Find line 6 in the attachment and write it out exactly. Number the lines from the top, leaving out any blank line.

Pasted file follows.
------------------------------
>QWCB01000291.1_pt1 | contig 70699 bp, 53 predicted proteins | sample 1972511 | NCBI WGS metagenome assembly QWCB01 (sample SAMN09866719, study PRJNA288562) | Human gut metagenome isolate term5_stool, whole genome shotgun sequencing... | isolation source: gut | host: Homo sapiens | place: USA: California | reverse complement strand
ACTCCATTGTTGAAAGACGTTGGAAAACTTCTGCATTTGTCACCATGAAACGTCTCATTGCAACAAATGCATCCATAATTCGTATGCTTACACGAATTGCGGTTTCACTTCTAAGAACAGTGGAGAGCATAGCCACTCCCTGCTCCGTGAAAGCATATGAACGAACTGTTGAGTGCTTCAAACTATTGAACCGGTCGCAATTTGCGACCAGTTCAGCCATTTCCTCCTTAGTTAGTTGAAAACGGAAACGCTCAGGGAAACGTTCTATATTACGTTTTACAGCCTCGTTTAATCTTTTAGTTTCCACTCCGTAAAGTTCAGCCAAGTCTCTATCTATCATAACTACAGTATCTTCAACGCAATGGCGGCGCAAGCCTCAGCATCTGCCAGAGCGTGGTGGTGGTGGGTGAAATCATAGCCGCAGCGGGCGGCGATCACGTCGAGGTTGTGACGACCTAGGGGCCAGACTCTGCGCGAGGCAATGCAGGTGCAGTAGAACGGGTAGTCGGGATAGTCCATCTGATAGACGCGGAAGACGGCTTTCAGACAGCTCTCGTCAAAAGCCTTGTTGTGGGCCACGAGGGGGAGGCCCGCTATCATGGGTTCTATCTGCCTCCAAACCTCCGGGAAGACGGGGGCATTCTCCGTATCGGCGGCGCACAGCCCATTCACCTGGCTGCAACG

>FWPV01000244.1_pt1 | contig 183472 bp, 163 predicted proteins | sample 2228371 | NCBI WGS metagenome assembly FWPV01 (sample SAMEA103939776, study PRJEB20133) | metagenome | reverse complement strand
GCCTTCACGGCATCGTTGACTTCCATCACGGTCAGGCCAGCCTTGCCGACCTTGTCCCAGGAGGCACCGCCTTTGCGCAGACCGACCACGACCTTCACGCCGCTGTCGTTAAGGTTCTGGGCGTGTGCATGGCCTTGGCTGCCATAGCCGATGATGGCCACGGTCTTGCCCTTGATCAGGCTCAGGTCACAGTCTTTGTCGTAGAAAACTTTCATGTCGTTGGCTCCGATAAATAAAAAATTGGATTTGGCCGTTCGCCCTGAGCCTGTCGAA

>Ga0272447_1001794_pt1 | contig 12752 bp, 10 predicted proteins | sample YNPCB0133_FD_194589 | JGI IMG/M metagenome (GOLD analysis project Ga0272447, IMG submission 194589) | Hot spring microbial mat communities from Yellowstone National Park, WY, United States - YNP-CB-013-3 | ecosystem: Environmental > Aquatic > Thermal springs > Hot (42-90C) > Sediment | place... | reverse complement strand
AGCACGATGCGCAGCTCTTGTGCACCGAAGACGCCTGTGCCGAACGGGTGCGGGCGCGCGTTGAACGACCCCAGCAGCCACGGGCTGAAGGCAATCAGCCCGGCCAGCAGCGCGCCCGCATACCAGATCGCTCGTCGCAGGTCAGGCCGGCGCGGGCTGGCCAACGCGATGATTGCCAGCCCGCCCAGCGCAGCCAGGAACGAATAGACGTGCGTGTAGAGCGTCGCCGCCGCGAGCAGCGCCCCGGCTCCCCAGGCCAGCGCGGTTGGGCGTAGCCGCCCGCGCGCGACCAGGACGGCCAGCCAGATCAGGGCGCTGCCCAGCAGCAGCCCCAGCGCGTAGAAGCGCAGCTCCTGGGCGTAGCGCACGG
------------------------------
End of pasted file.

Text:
AGCACGATGCGCAGCTCTTGTGCACCGAAGACGCCTGTGCCGAACGGGTGCGGGCGCGCGTTGAACGACCCCAGCAGCCACGGGCTGAAGGCAATCAGCCCGGCCAGCAGCGCGCCCGCATACCAGATCGCTCGTCGCAGGTCAGGCCGGCGCGGGCTGGCCAACGCGATGATTGCCAGCCCGCCCAGCGCAGCCAGGAACGAATAGACGTGCGTGTAGAGCGTCGCCGCCGCGAGCAGCGCCCCGGCTCCCCAGGCCAGCGCGGTTGGGCGTAGCCGCCCGCGCGCGACCAGGACGGCCAGCCAGATCAGGGCGCTGCCCAGCAGCAGCCCCAGCGCGTAGAAGCGCAGCTCCTGGGCGTAGCGCACGG